The database can also be queried for studies in which a gene of interest is differentially expressed between two groups. Entering an official gene symbol in the query box on the top left corner of the page will return a list of studies for which the queried gene meets a user-specified fold change cut-off. For instance, a query for IFITM3 with a twofold difference between groups returns 43 datasets. These include several studies of vaccine responses, as well as a TB dataset. It should be noted that many datasets include more than two study groups, therefore multiple comparisons are performed for any given gene. For simplicity, datasets are listed only once even though further examination may reveal that differences meeting the pre-specified cutoff can be found for more than one group comparison.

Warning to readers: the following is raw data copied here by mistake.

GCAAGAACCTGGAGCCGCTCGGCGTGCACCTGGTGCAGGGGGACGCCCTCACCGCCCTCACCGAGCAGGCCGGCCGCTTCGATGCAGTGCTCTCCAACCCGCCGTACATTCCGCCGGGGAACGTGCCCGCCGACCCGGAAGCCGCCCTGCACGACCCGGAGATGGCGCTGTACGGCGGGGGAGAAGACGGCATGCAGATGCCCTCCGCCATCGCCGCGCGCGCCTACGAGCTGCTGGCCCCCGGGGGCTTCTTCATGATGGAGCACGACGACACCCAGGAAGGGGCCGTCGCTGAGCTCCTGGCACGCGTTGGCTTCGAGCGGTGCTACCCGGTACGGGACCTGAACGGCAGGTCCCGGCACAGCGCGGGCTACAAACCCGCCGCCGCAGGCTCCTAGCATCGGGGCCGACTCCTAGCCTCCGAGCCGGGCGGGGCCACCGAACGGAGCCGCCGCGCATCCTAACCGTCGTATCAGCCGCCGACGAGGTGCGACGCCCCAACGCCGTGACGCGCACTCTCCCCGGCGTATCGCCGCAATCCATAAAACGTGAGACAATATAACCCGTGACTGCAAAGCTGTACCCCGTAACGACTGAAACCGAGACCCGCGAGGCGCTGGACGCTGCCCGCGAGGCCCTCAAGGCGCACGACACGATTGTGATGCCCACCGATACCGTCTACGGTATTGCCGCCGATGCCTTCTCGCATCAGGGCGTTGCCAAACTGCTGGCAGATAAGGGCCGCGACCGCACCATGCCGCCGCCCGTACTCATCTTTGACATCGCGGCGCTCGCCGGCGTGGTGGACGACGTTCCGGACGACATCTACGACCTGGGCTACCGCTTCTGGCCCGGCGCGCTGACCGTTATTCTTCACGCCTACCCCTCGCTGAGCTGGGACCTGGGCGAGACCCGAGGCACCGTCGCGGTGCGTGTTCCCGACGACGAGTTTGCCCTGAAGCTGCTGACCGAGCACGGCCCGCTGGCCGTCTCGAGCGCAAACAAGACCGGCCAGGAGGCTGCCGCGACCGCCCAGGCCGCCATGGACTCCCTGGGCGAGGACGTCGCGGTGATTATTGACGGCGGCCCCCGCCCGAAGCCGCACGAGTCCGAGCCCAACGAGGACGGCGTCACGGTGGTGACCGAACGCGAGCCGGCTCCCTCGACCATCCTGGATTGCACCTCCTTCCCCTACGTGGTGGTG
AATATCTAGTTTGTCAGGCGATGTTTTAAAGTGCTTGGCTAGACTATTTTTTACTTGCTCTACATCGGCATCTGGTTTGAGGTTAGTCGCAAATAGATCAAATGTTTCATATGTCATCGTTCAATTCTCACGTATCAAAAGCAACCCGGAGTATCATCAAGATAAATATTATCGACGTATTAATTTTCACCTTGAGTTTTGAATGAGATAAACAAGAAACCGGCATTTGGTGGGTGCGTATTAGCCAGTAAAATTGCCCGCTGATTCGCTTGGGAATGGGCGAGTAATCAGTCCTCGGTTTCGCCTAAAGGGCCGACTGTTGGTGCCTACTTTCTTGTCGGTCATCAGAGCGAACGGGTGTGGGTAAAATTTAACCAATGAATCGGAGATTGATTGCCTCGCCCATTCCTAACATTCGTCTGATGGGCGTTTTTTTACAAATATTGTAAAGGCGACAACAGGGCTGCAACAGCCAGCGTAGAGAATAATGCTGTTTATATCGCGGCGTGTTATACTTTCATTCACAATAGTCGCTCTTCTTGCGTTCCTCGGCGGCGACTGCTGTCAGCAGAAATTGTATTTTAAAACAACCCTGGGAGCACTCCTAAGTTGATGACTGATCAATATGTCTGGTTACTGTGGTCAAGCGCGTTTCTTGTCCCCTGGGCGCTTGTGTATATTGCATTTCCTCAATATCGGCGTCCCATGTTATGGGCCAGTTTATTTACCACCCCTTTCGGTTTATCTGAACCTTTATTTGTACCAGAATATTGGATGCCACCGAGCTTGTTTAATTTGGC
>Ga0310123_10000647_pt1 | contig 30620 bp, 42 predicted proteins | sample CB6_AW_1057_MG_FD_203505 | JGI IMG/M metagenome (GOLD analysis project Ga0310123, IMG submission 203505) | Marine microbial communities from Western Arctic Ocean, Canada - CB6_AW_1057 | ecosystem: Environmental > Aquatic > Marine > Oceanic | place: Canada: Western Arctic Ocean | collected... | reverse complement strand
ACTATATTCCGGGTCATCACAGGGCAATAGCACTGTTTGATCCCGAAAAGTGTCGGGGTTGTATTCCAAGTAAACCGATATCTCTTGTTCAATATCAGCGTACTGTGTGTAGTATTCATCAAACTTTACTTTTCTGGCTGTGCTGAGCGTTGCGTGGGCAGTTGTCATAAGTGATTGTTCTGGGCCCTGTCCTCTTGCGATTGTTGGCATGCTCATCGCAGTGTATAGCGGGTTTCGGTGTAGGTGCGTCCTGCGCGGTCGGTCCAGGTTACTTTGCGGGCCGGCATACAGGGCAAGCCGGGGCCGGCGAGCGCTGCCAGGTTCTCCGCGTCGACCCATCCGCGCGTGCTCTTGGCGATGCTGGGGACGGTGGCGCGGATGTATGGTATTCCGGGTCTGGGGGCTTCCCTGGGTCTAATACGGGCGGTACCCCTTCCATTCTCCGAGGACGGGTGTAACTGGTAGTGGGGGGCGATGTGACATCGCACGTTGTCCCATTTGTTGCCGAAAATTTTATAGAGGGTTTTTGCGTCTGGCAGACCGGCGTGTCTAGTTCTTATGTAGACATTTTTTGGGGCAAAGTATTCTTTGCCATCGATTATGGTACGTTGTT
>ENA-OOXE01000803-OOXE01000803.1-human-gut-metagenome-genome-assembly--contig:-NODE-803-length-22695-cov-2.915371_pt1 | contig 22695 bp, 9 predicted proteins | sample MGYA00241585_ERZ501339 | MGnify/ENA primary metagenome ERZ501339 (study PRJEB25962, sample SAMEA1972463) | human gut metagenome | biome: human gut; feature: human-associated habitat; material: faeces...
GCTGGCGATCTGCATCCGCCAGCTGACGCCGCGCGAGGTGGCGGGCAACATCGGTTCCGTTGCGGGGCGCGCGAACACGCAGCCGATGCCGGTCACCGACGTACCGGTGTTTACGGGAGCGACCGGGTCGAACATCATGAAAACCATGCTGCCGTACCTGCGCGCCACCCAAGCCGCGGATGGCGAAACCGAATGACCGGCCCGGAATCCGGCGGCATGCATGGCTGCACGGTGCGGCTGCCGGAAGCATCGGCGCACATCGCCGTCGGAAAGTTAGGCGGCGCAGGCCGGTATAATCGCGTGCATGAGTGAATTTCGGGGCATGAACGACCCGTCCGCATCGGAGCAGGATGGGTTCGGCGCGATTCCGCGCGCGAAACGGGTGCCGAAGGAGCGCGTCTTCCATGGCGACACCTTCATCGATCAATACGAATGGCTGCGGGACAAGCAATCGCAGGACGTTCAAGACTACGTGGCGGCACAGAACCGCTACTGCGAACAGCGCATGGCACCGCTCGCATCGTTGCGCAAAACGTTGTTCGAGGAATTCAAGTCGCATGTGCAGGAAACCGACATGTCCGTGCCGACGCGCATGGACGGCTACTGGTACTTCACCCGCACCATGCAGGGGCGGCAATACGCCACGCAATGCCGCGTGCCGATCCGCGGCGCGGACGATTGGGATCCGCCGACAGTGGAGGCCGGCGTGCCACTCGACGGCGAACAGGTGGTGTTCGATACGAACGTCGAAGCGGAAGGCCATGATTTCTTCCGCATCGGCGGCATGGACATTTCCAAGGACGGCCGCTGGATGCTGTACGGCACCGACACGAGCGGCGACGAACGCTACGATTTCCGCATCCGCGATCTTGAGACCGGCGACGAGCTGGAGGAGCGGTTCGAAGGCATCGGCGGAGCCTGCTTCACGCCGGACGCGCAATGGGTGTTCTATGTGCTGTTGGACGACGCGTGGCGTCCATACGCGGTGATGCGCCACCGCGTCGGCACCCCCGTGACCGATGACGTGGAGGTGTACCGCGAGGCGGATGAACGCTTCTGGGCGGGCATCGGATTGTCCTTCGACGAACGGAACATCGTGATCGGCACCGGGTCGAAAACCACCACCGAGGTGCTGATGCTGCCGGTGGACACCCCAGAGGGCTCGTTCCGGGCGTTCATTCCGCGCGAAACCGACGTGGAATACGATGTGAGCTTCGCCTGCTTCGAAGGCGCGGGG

Thus, a navigation interface with advanced query and filter capabilities has been implemented to provide users with the ability to quickly identify relevant datasets for further in-depth exploration and data browsing. While the interface is intended to be easy for users to quickly identify datasets of interest, we recognize that any new software tool can be complex. A video tutorial is available as a companion to the website , which covers the majority of functions described in this manuscript.
Data browsing and visualization interface
Clicking on one of the studies listed in the dataset navigation interface opens a viewer designed to provide interactive browsing and graphic representations of large-scale data in an interpretable format. This interface is designed to navigate ranked gene lists and display expression results graphically in a context-rich environment. Selecting a gene from the rank ordered list on the left will display its expression values graphically in the screen’s central panel.